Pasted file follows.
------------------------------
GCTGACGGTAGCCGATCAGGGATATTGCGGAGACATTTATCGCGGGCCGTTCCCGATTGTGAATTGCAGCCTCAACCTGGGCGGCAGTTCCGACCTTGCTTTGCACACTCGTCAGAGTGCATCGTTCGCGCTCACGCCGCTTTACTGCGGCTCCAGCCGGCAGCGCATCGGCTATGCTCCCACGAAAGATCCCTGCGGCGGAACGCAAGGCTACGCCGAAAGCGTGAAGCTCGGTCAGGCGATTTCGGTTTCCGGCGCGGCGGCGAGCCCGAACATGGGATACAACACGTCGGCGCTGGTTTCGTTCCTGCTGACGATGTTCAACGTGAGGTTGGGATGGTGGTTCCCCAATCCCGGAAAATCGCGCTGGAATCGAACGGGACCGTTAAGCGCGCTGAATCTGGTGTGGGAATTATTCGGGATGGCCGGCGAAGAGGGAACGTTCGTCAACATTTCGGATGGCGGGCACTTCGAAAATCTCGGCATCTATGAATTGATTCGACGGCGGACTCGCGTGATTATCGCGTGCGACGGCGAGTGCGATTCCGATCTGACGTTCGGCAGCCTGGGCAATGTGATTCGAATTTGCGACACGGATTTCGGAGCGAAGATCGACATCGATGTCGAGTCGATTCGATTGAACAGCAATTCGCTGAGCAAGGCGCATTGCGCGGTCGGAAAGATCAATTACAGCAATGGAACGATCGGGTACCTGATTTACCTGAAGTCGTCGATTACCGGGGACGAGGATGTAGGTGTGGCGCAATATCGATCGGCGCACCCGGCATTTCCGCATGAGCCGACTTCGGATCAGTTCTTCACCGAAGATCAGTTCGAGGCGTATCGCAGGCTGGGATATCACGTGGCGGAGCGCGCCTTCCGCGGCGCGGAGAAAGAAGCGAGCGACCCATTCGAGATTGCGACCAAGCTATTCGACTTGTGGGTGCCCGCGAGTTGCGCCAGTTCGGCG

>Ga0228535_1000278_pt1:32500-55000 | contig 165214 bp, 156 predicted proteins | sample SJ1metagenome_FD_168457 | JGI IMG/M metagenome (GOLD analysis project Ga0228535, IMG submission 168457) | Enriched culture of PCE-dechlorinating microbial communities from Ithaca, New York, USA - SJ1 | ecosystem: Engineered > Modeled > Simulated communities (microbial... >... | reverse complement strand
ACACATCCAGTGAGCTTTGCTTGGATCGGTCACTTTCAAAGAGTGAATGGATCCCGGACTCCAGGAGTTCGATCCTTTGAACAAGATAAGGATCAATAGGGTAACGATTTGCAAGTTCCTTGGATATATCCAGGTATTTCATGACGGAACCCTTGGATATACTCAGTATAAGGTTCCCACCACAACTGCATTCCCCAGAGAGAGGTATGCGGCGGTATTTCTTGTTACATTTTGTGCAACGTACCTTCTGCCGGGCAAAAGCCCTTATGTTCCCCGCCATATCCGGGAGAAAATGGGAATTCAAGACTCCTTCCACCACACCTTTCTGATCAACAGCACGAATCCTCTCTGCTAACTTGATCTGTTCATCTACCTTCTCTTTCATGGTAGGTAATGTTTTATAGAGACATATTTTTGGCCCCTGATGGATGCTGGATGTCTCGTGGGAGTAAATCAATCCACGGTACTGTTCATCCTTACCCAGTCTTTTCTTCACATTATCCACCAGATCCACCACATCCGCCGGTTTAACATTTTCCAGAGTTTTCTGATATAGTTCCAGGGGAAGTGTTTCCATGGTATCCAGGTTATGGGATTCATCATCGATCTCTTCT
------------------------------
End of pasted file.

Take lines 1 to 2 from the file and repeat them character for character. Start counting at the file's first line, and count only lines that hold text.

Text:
GCTGACGGTAGCCGATCAGGGATATTGCGGAGACATTTATCGCGGGCCGTTCCCGATTGTGAATTGCAGCCTCAACCTGGGCGGCAGTTCCGACCTTGCTTTGCACACTCGTCAGAGTGCATCGTTCGCGCTCACGCCGCTTTACTGCGGCTCCAGCCGGCAGCGCATCGGCTATGCTCCCACGAAAGATCCCTGCGGCGGAACGCAAGGCTACGCCGAAAGCGTGAAGCTCGGTCAGGCGATTTCGGTTTCCGGCGCGGCGGCGAGCCCGAACATGGGATACAACACGTCGGCGCTGGTTTCGTTCCTGCTGACGATGTTCAACGTGAGGTTGGGATGGTGGTTCCCCAATCCCGGAAAATCGCGCTGGAATCGAACGGGACCGTTAAGCGCGCTGAATCTGGTGTGGGAATTATTCGGGATGGCCGGCGAAGAGGGAACGTTCGTCAACATTTCGGATGGCGGGCACTTCGAAAATCTCGGCATCTATGAATTGATTCGACGGCGGACTCGCGTGATTATCGCGTGCGACGGCGAGTGCGATTCCGATCTGACGTTCGGCAGCCTGGGCAATGTGATTCGAATTTGCGACACGGATTTCGGAGCGAAGATCGACATCGATGTCGAGTCGATTCGATTGAACAGCAATTCGCTGAGCAAGGCGCATTGCGCGGTCGGAAAGATCAATTACAGCAATGGAACGATCGGGTACCTGATTTACCTGAAGTCGTCGATTACCGGGGACGAGGATGTAGGTGTGGCGCAATATCGATCGGCGCACCCGGCATTTCCGCATGAGCCGACTTCGGATCAGTTCTTCACCGAAGATCAGTTCGAGGCGTATCGCAGGCTGGGATATCACGTGGCGGAGCGCGCCTTCCGCGGCGCGGAGAAAGAAGCGAGCGACCCATTCGAGATTGCGACCAAGCTATTCGACTTGTGGGTGCCCGCGAGTTGCGCCAGTTCGGCG

>Ga0228535_1000278_pt1:32500-55000 | contig 165214 bp, 156 predicted proteins | sample SJ1metagenome_FD_168457 | JGI IMG/M metagenome (GOLD analysis project Ga0228535, IMG submission 168457) | Enriched culture of PCE-dechlorinating microbial communities from Ithaca, New York, USA - SJ1 | ecosystem: Engineered > Modeled > Simulated communities (microbial... >... | reverse complement strand